Secondary Security Screening Selection

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Secondary Security Screening Selection or Secondary Security Screening Selectee, known by its acronym SSSS, is an airport security measure in the United States which selects passengers for additional inspection.[1] The passengers may be known as Selectee, Automatic Selectee or the Selectee list.[1] The list contains 14,000 names, as of December 2009.[2] [dated info]

Boarding pass of passenger selected for secondary security screening.

The Selectee list has been cited by civil liberties group to be infringing on privacy rights and potential for racial and ethnic discrimination.[3]

Procedure when selected[edit]

Passengers who have been selected for this secondary screening cannot print out boarding passes at home nor check in curbside or at kiosks. They must check-in at counters where additional verification is performed by airline staff.[4] The passengers will have the letters SSSS or *S* (all capitals) printed on their boarding passes as a signal for the need for a thorough search at checkpoints.[5]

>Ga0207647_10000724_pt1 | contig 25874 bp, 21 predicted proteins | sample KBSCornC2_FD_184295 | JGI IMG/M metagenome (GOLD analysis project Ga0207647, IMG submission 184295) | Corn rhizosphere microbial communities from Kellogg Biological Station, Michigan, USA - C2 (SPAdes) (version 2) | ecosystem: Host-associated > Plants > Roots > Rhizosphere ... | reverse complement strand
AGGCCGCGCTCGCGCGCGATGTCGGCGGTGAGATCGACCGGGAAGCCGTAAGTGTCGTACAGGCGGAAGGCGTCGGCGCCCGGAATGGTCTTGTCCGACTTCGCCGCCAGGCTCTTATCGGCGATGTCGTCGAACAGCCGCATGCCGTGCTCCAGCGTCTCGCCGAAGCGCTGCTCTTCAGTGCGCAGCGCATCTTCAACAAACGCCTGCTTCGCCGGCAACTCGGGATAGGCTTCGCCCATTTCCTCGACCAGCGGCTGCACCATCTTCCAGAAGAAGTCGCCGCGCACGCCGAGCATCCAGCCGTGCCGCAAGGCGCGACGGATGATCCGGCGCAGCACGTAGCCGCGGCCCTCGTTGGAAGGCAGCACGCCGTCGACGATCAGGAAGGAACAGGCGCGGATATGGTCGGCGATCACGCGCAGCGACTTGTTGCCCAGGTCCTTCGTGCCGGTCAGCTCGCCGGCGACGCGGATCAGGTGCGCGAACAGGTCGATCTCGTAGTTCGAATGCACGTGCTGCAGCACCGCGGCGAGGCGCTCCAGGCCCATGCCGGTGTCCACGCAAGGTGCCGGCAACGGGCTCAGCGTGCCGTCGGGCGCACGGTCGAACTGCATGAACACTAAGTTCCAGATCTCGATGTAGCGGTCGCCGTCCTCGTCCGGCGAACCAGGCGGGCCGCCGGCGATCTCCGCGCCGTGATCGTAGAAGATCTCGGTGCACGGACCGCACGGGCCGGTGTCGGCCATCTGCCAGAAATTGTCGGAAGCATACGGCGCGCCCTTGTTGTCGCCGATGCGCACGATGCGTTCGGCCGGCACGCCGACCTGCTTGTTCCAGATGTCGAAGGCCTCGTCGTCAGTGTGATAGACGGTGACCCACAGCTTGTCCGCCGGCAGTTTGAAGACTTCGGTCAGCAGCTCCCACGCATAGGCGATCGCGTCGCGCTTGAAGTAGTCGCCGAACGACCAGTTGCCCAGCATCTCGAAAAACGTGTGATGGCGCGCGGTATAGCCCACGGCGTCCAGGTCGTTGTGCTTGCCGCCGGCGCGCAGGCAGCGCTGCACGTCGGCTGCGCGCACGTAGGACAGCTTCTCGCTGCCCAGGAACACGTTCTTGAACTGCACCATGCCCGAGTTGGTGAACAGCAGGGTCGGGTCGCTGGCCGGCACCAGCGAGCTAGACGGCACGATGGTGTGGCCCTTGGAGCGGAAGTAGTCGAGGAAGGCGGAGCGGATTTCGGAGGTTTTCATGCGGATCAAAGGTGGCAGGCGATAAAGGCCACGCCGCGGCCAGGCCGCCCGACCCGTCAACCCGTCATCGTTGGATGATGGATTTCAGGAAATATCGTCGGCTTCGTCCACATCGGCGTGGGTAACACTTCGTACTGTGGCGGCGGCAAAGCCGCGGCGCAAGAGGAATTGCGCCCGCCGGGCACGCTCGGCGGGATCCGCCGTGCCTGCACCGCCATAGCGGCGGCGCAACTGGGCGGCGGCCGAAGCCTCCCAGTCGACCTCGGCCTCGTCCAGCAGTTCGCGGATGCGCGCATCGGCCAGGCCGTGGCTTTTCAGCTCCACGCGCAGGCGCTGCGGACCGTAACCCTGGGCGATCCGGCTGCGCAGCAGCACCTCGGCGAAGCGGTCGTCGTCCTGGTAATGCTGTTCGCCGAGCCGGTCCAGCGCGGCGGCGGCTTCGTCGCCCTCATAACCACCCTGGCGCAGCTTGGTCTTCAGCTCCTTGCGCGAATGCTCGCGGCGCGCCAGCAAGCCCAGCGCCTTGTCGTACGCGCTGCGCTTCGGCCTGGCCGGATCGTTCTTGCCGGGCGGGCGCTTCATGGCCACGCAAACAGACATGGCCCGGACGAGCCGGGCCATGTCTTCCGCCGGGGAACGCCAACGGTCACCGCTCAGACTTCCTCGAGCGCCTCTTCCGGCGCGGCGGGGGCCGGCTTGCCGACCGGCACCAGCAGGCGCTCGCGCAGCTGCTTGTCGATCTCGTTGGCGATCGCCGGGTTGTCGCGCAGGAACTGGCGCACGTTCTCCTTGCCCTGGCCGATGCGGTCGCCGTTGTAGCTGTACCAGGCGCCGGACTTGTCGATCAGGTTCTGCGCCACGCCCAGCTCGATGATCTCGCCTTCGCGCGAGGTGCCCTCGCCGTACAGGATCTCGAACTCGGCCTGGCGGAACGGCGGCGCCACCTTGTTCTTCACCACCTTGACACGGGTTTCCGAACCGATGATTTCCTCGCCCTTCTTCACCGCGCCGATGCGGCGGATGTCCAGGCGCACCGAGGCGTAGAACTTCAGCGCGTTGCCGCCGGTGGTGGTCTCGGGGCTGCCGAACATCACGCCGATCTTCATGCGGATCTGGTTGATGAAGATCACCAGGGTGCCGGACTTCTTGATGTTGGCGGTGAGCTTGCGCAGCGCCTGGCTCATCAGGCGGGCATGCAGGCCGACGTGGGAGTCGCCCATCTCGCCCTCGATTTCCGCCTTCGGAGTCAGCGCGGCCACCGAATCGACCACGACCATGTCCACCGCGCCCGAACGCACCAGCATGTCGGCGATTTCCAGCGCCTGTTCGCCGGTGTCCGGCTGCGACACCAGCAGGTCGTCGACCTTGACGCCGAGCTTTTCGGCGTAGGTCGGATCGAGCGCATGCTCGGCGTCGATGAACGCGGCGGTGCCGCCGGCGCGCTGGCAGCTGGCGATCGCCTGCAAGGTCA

SSSS passengers will go through a more intensive screening process which may include enhanced pat-downs. Their carry-on luggage may be also be inspected by hand. In the case of film or other items that cannot be X-rayed, the agent may perform a test for possible explosive materials. The screener may also use a hand held metal detector to search the passenger for metal objects.[1]

Selection criteria[edit]

Neither the TSA nor the airlines publish the criteria that are used when boarding passes are issued to identify passengers who will be given extra screening or be denied boarding.

Some criteria are:

  • Passengers with a one-way reservation.[6]
  • Passengers who pay cash for their tickets.[7]
  • Passengers who book reservations the day of their flight.
  • Random selection, according to TSA spokeswoman Amy Von Walter in 2004,[5] and as suggested by a 2003 DOI newsletter. [8] [dated info]

The Transportation Security Administration (TSA) has insisted no minors are listed on the No Fly List or the Selectee List, however minors with similar names to those on the lists had faced difficulty in obtaining boarding passes and had been subjected to additional screening.[4]

See also[edit]


  2. ^ "Father of Terror Suspect Reportedly Warned U.S. About Son". Fox News. 2009-12-26. Retrieved 2009-12-28. 
  3. ^ ACLU Files Lawsuit Challenging The "No Fly List"
  4. ^ a b Are These Kids Terrorists?
  5. ^ a b "Associated Press: "Women complain about airport patdowns"". Retrieved 2008-07-27. 
  6. ^ Singel, R: "How to Get Off a Government Watchlist", Wired, April 16, 2007. Accessed January 8, 2008
  7. ^ Women voice objection to intrusive searches at US airports DailyTimes, December 1, 2004. Accessed January 8, 2008
  8. ^ "DOI Travel Newsletter Volume 3 Issue 4 September 2003". U.S. DOI Office of Financial Management. Archived from the original on 2006-10-01. 

External links[edit]